Butterflies always mesmerize me – enough so that I’ve been known to instantly stop in my tracks to admire and observe. So much beauty in such a delicate fragile package. A true miracle of nature.
I try to put names to them, but even more importantly I like to focus on their behaviors. Some flit by your face and do a few circles around you like some Eastern Tiger Swallowtails have done to me quite often. Though once in awhile, one lands and does a nice pose.
Even the underside of their wings are colorful with vivid orange and blues with a black stripe along the body.
Some butterflies are so absorbed in their acquisition of nectar that they’re practically oblivious to humankind, unless that is, you get too close, move suddenly or create a shadow over them. So…maybe they’re not so oblivious. Perhaps that’s what makes the photography such a challenge.
Zebra Swallowtails are rather notorious for flitting quickly and avoiding photos, at least in my experience. They’re a very beautiful butterfly, perhaps because I so rarely see them, although they are found in the eastern U.S. Their host plant for laying eggs is the Pawpaw tree as this is the only kind of food the caterpillars will eat, which is somewhat similar to the Monarchs requiring milkweed.
There is another type of Zebra butterfly; this one is the Zebra Longwing. While somewhat similar, it’s overall shape is quite unique. They are typically found in southern states in the U.S. plus parts of Mexico and Central America. Its grace and beauty are unparalleled.
Zebra Longwings are unique not only in looks but also in lifespan. Most butterflies lifespans are just one month or less, while the Zebra Longwing can live up to six months because they eat not only nectar but also pollen. They collect pollen and externally secrete a substance to combine with the pollen to make it liquid so they can drink it. The pollen helps extend their lifespan.
Of course, there are exceptions to standard butterfly lifespans. The Monarch lifespan can be 2 to 6 weeks except for the last generation which (I’ve read) can live about 8 months. This is the generation that migrates south in the fall and north in the early spring. There are other butterflies that overwinter as adults in Ohio including the Mourning Cloak, Eastern Comma and Question Mark.
And…here’s a photo to exemplify that Zebra Longwings and Monarchs play well together.
There are many beautiful and unique butterflies out there. Take this Question Mark for example. It’s shape is very similar to the Eastern Comma with the most distinguishing feature the pattern of dots on the forewing, and even then it’s easy to confuse the two. Both the Question Mark and Eastern Comma feed on nectar and enjoy the liquid from rotting fruit. It’s a super sugar charge for them.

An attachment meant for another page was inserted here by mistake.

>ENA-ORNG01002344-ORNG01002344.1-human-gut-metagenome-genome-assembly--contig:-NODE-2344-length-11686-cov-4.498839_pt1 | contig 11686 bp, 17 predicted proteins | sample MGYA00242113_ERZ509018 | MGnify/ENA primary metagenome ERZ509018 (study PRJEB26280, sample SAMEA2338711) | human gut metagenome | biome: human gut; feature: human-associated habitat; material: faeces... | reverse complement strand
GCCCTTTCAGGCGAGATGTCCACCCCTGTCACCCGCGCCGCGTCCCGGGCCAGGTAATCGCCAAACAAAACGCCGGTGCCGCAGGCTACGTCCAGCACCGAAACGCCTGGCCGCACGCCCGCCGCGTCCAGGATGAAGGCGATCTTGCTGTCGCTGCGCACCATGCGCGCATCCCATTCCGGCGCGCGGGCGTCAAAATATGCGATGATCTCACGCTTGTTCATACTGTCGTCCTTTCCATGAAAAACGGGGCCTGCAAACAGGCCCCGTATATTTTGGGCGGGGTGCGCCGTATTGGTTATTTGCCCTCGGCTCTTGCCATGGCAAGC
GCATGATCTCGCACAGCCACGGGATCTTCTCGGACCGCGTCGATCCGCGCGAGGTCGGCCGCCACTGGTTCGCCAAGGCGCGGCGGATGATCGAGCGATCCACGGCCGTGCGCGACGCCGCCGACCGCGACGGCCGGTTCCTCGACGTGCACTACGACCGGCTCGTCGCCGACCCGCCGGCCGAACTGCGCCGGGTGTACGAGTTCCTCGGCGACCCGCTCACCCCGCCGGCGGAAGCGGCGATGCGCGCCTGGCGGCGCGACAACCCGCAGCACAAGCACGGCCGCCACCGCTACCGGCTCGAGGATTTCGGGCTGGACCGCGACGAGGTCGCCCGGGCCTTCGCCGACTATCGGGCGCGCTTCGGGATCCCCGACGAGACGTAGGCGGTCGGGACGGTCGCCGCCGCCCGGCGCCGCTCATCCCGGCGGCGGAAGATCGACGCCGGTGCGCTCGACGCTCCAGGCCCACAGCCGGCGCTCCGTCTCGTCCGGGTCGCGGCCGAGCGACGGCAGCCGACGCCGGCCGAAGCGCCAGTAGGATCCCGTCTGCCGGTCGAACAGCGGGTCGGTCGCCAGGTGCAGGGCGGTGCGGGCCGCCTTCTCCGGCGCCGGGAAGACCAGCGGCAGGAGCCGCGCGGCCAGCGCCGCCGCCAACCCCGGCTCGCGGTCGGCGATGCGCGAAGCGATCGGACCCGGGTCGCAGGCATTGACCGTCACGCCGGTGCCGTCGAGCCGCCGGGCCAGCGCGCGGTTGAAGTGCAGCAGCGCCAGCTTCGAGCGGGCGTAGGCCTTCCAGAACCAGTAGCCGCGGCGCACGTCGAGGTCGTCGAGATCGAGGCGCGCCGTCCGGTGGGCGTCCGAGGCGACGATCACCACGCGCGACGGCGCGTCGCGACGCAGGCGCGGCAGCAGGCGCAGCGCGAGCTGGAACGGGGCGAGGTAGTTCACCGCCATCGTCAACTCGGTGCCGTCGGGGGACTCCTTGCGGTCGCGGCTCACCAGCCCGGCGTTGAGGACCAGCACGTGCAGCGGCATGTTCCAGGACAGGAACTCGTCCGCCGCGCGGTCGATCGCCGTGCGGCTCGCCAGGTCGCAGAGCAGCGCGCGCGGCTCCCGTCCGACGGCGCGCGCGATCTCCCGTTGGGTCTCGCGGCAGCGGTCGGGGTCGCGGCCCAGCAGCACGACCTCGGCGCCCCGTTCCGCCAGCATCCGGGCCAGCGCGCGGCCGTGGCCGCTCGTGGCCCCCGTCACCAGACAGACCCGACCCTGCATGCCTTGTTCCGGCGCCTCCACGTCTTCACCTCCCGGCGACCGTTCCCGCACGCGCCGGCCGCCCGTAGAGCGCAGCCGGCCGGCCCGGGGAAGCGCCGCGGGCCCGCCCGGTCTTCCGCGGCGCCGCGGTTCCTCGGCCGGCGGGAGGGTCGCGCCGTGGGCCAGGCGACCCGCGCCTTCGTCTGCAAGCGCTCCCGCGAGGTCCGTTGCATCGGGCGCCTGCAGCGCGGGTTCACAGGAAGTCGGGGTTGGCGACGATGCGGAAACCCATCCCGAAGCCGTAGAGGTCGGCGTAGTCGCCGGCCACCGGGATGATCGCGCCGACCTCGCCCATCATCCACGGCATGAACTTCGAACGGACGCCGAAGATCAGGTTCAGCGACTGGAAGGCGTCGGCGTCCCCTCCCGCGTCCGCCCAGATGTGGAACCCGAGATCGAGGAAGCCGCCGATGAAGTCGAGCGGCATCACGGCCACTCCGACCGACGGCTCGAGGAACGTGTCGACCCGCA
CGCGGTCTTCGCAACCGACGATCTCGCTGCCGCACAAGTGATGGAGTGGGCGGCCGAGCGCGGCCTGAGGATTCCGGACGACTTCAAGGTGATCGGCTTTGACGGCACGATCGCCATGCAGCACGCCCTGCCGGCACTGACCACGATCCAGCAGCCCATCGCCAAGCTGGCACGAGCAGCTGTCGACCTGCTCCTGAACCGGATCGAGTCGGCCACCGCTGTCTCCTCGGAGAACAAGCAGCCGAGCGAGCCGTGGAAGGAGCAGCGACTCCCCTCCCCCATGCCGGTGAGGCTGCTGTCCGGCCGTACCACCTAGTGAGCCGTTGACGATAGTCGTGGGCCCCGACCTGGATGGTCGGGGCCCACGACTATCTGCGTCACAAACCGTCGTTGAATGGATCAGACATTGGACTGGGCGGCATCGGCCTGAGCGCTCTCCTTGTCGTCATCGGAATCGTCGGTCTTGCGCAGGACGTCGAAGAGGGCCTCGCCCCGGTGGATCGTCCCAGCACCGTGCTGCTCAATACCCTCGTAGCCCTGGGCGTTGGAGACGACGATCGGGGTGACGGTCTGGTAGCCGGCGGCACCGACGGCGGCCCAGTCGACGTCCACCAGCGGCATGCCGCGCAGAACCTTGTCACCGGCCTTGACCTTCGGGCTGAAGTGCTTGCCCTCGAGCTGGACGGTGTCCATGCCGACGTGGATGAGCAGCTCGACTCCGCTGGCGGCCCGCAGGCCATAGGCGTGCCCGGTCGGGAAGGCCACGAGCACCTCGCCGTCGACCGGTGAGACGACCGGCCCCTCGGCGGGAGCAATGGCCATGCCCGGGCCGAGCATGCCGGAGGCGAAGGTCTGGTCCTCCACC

The White Peacock is another beauty on the wing found in predominantly south Florida and southern Texas in the U.S. and also in Mexico and Central America. This beautiful creature feeds on nectar from plants such as Spanish Needle which was plentiful in many parts of Florida. This gorgeous beauty unfortunately has been in battle and lost part of it’s wing.
Another butterfly found in southern states is the Queen. It’s a majestic beauty with mahogany brown wings illuminated by white spots and outlined in black. Stunning! The Queen and the Monarch can easily be mistaken for one another due to their similar coloring, but they also have another factor in common. They both feed on milkweed and are toxic if birds should decide they look edible.
And not to be outdone is the Spicebush Swallowtail with it’s vivid black and blue coloring. As the name implies, it’s hostplant is the spicebush though I’ve read they also like white sassafras as well. The adults favorite source of nectar is Jewelweed, Joe-pye weed and honeysuckle.
And here’s a second photo of the Spicebush swallowtail that shows rather dramatically the “tail” in swallowtail.
Another colorful butterfly is the Common Buckeye with its toasty brown and orange coloring with eye-catching eye spots, though this photo isn’t a good rendition of that with it’s faded coloring and tattered edges. This little one has seen better times.
One of the largest and most magnificent butterflies is the Eastern Giant Swallowtail. It has a wingspan of up to or more than 6 inches. It is actually the largest butterfly in North America. Nectar plants for this butterfly include milkweed, butterfly bush and zennia. Once you see this beauty flying about, you just may be out there planting things that attract it. It’s pretty memorable to see.
The photos of the butterflies I’ve shared with you in this blog were taken while in Florida this past winter. Their beauty brightened my winter adventures and brought smiles to the face. I hope they brought smiles to your face as well.
Until next time, keep exploring nature up close.